Why Signing Alvaro Morata Is a Risk for Chelsea – and Why it Could Be One Worth Taking

Striker. The word that has polluted the minds of every Chelsea fan all summer. Whether it be social media, newspapers or television, it’s the core of all discussion revolving around the Premier League champions. Even the news that Antonio Conte had signed a new contract on Tuesday night only temporarily stopped the downpour of demands for progress on a deal for a new forward.

Let’s not beat around the bush, Chelsea brought this upon themselves. The Italian manager who could do no wrong suddenly cracked his pristine exterior with a rogue text message to the Blues’ anti-hero Diego Costa. The Spaniard was unwanted and Chelsea were left without a star goalscorer. Romelu Lukaku was the fairytale ending to the turbulent saga, but José Mourinho went off-script and signed the frontman for £75m; the pantomime villain had stumped the hero of the tale.

So they were back where they started. For Conte, especially, this was one big circle. A flashback to his Juventus days brought Álvaro Morata into his scope. The Real Madrid man – freshly discarded from United’s trolley – led Andrea Belotti and Pierre-Emerick Aubameyang in Chelsea’s own shopping list. The Blues confirmed on Wednesday evening that a deal is in place with Real Madrid, but is he the man for the job?

The reality is that nobody really knows. It’s no secret that Morata’s campaign in Madrid was a mixed bag. On the one hand, he averaged over a goal a game in La Liga (1.01) winning the league title and the Champions League. On the other hand, he made only 14 league starts and 12 substitute appearances; he was Europe’s star ‘cameo man’.

The first question for any Chelsea fan to ask is how a ‘cameo’ player can be worth a £70.8m transfer fee? The immediate argument is that it’s not easy to be a starter for Real Madrid, far from it, and not getting into the team does not label you a bad player; just ask James Rodriguez. 

The other defence is what Morata made out of his limited time on the pitch. In 1334 minutes, the Spaniard registered 15 goals and four assists, equating to a goal contribution every 70 minutes. Only five of those goals came against top ten opposition, yet he did earn Zinedine Zidane’s men some vital points along the way.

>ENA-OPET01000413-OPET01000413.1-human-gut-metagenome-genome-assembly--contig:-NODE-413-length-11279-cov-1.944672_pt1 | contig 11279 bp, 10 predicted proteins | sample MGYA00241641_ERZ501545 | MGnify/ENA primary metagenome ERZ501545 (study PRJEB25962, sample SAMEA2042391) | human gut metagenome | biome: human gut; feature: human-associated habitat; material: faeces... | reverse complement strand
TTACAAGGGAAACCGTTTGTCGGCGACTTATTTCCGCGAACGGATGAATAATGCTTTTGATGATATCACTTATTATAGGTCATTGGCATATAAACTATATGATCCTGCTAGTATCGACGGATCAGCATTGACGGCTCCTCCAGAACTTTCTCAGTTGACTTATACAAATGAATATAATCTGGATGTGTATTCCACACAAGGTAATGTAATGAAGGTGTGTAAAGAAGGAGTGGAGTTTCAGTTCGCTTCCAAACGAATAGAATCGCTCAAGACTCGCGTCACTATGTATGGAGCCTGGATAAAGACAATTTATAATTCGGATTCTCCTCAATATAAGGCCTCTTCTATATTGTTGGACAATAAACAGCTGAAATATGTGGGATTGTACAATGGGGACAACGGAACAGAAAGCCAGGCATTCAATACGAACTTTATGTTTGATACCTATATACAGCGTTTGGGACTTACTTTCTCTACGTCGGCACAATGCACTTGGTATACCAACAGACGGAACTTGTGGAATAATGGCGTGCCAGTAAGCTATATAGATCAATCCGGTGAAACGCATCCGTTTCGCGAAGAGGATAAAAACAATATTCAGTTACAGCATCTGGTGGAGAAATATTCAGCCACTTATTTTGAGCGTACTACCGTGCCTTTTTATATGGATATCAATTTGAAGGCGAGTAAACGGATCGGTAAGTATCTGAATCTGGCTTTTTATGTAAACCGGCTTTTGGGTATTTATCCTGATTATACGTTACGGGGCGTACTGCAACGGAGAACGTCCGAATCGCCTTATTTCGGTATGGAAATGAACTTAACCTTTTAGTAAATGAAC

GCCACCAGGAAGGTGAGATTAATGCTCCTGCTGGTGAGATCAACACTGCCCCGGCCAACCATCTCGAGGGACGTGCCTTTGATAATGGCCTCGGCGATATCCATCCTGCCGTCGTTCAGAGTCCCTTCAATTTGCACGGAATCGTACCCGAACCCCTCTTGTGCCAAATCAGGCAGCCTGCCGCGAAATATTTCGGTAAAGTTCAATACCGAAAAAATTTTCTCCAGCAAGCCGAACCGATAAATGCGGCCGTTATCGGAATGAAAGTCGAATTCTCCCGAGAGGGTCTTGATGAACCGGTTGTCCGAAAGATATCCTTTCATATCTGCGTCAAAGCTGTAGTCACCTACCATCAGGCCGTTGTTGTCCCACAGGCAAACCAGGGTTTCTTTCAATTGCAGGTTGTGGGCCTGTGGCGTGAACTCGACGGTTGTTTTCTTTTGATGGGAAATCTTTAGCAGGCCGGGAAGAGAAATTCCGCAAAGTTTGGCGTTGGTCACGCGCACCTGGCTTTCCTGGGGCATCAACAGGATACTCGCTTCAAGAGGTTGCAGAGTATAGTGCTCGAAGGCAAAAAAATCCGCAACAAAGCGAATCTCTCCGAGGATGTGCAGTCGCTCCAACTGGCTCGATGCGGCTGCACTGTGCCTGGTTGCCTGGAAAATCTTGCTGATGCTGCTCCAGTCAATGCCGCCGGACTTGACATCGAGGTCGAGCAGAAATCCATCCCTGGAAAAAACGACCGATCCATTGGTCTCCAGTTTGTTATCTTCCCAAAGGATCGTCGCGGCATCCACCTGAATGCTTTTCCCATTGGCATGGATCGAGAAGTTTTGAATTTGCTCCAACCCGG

He hit winners against Athletic Bilbao, Villarreal and Sporting CP in Europe. His hat-trick in the 4-2 win against Leganes was crucial for Real Madrid in the title run-in. He may not have played much but he was certainly the man for an occasion. 

Another anxiety over Morata’s move to west London is whether he’s better than the man he is replacing. Love him or hate him, Diego Costa scored 20 league goals last season and was vital in Chelsea’s title surge. It didn’t take an expert to observe that his second half of the season was far inferior to his first, yet there’s no denying his worth to Conte and his side.

Chelsea v Arsenal - Premier League

Statistically speaking, Costa surpasses Morata in almost every aspect: more shots (3.2 to 2.1), dribbles (1.6 to 0.8) and passes (29.5 to 13.8) per game. But it’s the minority figures – in which Morata wins – that will attract the eye of Chelsea fans. Morata had less unsuccessful touches (1.2 to 3.1) and was dispossessed less (1.3 to 3.4) per game than Costa. 

A frequent complaint of Chelsea fans in the back-end of last season was Costa’s tendency to lose the ball and disrupt attacking moves. Yes, he tries to be more decisive with his possession than Morata, but often this can end in dispossession and another frustrating turnover for Chelsea. The 2-0 loss to Manchester United demonstrated this, as Costa was dispossessed ten times and won a mere 21.7% of his duels. 

In Morata, Chelsea would be getting a player that is less risky with possession but that links-up with those around him in a more intricate way than Costa does. He is not technically perfect, but is an upgrade on the man he is replacing and will hope to be able to form a quick connection with the likes of Eden Hazard, Willian and international compatriots Pedro and Cesc Fabregas. 

If Conte is looking to control matches and keep the ball better in attacking areas, then a striker in the mould of Morata is ideal. The inevitable question mark comes with his capability to be a 20+ goal-a-season striker in the Premier League. In this sense, it’s a massive risk on Chelsea’s behalf to spend north of £70m on Morata, but it’s time for them to back their manager.  

Conte clearly likes Morata, and frequently tried to bring the 24-year-old to Turin during his three-year managerial spell at Juventus. Some reports even went as far to suggest that the Italian boss wanted the Spaniard ahead of Lukaku at the start of the summer. Whether purposeful or a situation of circumstance, it appears that he is finally going to get his chance to work with Morata and the striker is going to get his shot at being the main man. Watch this space. 

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